As far as I know, Bass hasn’t done any research mathematics in several years — he’s been thinking about mathematics education, much of it with Deborah Ball. I would seriously doubt that he even knows Dean was working on JC.

About Dean: I’m told that she has been at at Michigan since the mid-nineties, when she had a tenure-track position and was denied tenure. Her husband is also on faculty there (Stafford), which I imagine is part of the reason she’s still there. I would be surprised if Michigan now hired her with tenure; it would be tantamount to admitting that they’d made a mistake. However, she is clearly a “serious mathematician”, as one of your other commenters put it. The fact that she’s not tenured does not detract in the slightest from her talent or skill or intelligence, only from her paycheck and job security.

It is interesting that recent quantum leaps in mathematics have been due to people who showed exceptional ability to focus on one problem for years at a time, but it’s certainly not surprising. In fact, this is in part what the tenure system is designed to encourage — having nothing to lose. If there were no such thing as tenure, Wiles would never have been able to devote years to working on the solution to an incredibly difficult problem — he would have had to show some progress on something in order to keep his job every year. Dean is in the same position for a different reason; she has nothing to lose because she’s not regular faculty. Perelman, too — his position in St. Petersburg wasn’t going to be taken away from him. Doing away with tenure isn’t going to bring about this kind of freedom for everyone — for most of us, it would mean we’d have to work on simplistic problems that we knew we could publish on before the year’s end.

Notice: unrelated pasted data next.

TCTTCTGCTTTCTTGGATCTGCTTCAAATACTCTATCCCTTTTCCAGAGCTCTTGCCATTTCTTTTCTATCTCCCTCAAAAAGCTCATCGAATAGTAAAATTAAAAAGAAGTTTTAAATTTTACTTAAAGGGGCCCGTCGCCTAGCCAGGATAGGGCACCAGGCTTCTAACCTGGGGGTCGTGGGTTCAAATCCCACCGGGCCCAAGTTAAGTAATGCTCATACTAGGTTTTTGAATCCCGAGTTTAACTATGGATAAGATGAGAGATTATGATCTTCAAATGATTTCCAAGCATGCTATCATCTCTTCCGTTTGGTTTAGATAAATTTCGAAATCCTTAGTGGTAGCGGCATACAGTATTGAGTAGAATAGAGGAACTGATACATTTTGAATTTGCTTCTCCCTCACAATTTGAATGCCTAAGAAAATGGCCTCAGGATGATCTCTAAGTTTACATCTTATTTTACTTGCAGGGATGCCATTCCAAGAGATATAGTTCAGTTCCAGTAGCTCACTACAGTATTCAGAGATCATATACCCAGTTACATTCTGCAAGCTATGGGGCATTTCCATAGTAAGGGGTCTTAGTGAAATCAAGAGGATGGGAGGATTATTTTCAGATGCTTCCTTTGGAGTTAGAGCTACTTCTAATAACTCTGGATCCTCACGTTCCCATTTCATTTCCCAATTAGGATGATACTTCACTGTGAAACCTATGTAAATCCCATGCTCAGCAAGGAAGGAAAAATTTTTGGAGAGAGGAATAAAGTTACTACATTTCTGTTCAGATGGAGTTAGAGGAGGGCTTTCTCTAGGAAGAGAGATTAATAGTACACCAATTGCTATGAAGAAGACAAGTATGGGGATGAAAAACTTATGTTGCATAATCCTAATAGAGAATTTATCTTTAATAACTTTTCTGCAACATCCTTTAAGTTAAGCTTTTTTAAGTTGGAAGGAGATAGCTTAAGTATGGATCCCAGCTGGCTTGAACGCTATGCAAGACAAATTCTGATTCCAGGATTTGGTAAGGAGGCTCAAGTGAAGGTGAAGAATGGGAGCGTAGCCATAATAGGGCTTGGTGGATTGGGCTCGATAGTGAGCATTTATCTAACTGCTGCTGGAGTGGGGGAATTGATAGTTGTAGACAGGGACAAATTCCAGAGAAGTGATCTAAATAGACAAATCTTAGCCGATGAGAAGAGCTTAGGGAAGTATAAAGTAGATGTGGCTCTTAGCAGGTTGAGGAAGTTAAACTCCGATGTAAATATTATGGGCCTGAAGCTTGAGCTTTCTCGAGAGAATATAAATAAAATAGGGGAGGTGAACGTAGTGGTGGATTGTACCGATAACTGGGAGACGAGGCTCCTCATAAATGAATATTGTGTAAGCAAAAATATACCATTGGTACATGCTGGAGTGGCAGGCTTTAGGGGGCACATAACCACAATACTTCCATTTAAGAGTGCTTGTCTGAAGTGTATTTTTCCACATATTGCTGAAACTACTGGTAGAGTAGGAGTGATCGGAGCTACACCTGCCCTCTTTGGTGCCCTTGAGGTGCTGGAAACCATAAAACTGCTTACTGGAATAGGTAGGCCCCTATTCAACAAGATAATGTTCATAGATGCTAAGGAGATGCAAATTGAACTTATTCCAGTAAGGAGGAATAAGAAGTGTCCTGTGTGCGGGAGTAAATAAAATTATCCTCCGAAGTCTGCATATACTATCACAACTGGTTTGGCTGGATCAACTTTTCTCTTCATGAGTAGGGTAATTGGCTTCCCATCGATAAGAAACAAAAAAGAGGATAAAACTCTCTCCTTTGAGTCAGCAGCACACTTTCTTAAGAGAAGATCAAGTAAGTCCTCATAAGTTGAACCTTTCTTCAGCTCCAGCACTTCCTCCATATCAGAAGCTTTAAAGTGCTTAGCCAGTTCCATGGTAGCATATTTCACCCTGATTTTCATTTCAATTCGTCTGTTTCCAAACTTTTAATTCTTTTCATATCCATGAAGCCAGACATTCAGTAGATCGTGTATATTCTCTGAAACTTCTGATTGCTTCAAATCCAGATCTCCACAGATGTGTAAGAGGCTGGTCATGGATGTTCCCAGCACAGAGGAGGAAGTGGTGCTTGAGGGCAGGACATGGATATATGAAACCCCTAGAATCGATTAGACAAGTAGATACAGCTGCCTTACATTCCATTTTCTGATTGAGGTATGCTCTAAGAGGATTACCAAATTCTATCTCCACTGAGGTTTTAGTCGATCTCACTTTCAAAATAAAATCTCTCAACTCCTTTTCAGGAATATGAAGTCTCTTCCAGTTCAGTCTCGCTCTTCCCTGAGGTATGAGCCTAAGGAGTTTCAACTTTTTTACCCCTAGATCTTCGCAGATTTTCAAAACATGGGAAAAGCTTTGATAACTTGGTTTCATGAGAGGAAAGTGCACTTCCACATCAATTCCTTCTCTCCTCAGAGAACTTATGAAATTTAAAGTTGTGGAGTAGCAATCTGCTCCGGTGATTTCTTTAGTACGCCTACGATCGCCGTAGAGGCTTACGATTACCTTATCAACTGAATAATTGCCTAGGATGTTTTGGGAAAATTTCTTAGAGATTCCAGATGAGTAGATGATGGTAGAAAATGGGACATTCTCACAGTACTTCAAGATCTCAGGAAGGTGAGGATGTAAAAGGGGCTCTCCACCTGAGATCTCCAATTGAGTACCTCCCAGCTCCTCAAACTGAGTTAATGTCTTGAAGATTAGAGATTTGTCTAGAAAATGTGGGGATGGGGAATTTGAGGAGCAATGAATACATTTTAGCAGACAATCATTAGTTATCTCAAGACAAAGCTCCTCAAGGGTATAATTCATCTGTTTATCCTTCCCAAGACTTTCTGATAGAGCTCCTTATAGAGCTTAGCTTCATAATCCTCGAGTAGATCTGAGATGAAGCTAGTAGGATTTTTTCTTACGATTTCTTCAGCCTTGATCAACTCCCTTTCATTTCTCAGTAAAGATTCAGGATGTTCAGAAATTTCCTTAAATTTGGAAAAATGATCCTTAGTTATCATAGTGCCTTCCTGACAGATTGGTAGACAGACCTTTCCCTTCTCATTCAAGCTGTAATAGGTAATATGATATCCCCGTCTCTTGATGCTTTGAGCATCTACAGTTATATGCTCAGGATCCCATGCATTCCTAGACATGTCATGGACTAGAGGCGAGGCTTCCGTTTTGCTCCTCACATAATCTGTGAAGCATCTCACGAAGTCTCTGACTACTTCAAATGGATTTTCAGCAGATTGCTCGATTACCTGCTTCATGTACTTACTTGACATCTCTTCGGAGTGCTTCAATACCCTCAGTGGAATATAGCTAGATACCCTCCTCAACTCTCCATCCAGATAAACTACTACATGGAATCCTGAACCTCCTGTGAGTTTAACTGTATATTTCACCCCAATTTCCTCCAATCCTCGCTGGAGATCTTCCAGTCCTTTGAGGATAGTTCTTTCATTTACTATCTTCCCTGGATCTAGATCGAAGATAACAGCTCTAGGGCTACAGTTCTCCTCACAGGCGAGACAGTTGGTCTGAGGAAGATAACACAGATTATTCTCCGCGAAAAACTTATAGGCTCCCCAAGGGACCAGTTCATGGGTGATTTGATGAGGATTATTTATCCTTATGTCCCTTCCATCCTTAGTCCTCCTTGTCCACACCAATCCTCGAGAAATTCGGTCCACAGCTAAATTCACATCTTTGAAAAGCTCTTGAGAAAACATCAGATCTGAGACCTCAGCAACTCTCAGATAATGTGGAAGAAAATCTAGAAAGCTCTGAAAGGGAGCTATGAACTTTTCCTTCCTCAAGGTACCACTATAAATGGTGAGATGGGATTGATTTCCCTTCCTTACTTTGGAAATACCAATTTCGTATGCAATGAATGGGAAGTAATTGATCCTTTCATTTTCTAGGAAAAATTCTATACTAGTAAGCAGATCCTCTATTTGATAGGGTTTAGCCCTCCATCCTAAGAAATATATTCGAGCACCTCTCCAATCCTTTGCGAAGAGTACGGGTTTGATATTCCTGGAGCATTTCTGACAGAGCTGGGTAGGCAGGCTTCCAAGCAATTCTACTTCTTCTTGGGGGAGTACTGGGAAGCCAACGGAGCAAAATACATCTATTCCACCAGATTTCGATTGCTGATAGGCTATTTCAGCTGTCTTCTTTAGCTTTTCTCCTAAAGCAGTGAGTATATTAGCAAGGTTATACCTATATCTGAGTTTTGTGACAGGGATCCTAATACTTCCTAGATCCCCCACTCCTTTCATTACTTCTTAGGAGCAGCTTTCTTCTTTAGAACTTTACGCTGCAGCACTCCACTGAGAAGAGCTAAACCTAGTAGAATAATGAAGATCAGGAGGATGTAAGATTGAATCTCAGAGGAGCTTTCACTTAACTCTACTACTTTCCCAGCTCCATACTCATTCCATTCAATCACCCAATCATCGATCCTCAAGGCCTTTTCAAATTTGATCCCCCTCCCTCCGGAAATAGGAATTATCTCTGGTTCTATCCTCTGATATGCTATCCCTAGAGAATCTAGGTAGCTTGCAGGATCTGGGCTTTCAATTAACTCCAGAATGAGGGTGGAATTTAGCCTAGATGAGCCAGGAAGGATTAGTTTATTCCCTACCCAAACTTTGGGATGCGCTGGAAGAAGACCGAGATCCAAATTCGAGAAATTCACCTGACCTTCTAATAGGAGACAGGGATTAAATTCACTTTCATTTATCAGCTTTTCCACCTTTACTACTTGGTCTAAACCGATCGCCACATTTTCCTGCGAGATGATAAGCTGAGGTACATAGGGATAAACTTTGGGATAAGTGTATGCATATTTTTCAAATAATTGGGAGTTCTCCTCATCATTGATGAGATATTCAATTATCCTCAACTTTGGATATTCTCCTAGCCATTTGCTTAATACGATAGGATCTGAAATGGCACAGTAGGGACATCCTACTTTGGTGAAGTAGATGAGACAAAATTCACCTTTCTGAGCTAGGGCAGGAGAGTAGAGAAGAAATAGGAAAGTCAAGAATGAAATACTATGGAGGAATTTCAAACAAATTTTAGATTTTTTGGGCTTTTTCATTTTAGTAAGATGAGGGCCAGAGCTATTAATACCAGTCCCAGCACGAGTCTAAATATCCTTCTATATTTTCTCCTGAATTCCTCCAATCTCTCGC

Peter,

good to hear from you too.

Actually I know little about Dean beyond some googling. And yes, I was wondering about the “tenure question” too which I’m sure must be a delicate one. But I didn’t know that she had been thinking about the jacobian conjecture for several years. Tenacity!